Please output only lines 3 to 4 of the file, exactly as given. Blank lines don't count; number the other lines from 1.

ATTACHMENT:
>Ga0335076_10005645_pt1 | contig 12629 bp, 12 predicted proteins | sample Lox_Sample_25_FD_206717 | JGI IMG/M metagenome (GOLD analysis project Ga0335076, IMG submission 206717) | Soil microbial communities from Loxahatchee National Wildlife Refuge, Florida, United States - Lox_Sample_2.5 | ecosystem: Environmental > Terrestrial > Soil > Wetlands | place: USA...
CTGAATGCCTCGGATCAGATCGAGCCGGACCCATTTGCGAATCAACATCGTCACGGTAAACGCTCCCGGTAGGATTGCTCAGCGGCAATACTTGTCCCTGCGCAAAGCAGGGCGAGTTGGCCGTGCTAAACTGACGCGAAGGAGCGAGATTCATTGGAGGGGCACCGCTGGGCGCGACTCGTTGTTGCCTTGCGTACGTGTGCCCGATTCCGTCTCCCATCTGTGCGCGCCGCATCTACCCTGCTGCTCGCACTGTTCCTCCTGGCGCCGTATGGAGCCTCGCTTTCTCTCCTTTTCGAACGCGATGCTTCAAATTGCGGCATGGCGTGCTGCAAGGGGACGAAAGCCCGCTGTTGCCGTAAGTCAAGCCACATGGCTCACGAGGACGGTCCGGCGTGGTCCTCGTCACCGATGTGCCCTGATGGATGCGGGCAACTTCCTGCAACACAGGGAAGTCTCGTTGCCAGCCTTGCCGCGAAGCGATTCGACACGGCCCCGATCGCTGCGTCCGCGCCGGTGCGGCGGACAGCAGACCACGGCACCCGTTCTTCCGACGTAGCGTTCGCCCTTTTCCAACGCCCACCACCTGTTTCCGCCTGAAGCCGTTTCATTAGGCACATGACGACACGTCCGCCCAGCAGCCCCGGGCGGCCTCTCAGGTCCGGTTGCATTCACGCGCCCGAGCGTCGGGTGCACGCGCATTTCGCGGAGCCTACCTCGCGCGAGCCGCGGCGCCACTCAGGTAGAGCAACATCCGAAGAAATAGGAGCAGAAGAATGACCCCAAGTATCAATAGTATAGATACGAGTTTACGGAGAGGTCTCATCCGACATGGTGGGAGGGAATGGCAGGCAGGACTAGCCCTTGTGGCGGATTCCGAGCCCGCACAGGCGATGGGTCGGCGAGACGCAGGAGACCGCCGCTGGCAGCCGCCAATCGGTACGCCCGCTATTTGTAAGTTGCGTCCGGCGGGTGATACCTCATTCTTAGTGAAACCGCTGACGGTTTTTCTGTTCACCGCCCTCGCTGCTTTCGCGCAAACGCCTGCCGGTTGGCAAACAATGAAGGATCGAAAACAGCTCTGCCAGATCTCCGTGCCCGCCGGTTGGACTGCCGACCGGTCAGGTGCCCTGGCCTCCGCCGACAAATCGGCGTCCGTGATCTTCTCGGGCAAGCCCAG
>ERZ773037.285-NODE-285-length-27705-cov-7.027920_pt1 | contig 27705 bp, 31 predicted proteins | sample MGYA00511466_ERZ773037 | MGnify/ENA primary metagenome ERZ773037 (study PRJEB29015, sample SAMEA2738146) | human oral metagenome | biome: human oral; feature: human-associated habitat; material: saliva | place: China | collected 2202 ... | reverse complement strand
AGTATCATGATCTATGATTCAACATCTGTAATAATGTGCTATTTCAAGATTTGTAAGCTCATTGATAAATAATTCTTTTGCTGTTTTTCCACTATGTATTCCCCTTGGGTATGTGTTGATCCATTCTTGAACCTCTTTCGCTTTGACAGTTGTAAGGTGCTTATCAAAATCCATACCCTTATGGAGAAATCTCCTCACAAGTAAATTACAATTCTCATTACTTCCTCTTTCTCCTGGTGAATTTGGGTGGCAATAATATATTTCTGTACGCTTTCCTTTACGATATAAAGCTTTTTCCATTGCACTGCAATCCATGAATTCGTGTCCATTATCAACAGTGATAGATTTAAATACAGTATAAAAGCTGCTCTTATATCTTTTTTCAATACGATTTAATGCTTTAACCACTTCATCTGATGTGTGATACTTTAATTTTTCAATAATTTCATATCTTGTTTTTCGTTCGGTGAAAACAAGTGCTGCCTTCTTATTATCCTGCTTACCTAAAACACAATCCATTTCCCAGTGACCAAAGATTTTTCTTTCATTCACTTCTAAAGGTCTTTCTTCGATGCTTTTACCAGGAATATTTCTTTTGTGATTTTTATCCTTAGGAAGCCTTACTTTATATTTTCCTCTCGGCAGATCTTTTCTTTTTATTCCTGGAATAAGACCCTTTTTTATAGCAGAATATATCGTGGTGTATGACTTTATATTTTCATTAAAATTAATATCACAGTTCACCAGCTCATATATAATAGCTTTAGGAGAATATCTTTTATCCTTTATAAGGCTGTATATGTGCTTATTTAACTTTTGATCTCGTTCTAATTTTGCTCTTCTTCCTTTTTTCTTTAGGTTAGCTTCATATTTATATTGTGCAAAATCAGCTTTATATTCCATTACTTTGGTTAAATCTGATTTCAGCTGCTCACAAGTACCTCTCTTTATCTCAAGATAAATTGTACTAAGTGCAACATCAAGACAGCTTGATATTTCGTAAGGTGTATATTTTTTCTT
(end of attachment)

>ERZ773037.285-NODE-285-length-27705-cov-7.027920_pt1 | contig 27705 bp, 31 predicted proteins | sample MGYA00511466_ERZ773037 | MGnify/ENA primary metagenome ERZ773037 (study PRJEB29015, sample SAMEA2738146) | human oral metagenome | biome: human oral; feature: human-associated habitat; material: saliva | place: China | collected 2202 ... | reverse complement strand
AGTATCATGATCTATGATTCAACATCTGTAATAATGTGCTATTTCAAGATTTGTAAGCTCATTGATAAATAATTCTTTTGCTGTTTTTCCACTATGTATTCCCCTTGGGTATGTGTTGATCCATTCTTGAACCTCTTTCGCTTTGACAGTTGTAAGGTGCTTATCAAAATCCATACCCTTATGGAGAAATCTCCTCACAAGTAAATTACAATTCTCATTACTTCCTCTTTCTCCTGGTGAATTTGGGTGGCAATAATATATTTCTGTACGCTTTCCTTTACGATATAAAGCTTTTTCCATTGCACTGCAATCCATGAATTCGTGTCCATTATCAACAGTGATAGATTTAAATACAGTATAAAAGCTGCTCTTATATCTTTTTTCAATACGATTTAATGCTTTAACCACTTCATCTGATGTGTGATACTTTAATTTTTCAATAATTTCATATCTTGTTTTTCGTTCGGTGAAAACAAGTGCTGCCTTCTTATTATCCTGCTTACCTAAAACACAATCCATTTCCCAGTGACCAAAGATTTTTCTTTCATTCACTTCTAAAGGTCTTTCTTCGATGCTTTTACCAGGAATATTTCTTTTGTGATTTTTATCCTTAGGAAGCCTTACTTTATATTTTCCTCTCGGCAGATCTTTTCTTTTTATTCCTGGAATAAGACCCTTTTTTATAGCAGAATATATCGTGGTGTATGACTTTATATTTTCATTAAAATTAATATCACAGTTCACCAGCTCATATATAATAGCTTTAGGAGAATATCTTTTATCCTTTATAAGGCTGTATATGTGCTTATTTAACTTTTGATCTCGTTCTAATTTTGCTCTTCTTCCTTTTTTCTTTAGGTTAGCTTCATATTTATATTGTGCAAAATCAGCTTTATATTCCATTACTTTGGTTAAATCTGATTTCAGCTGCTCACAAGTACCTCTCTTTATCTCAAGATAAATTGTACTAAGTGCAACATCAAGACAGCTTGATATTTCGTAAGGTGTATATTTTTTCTT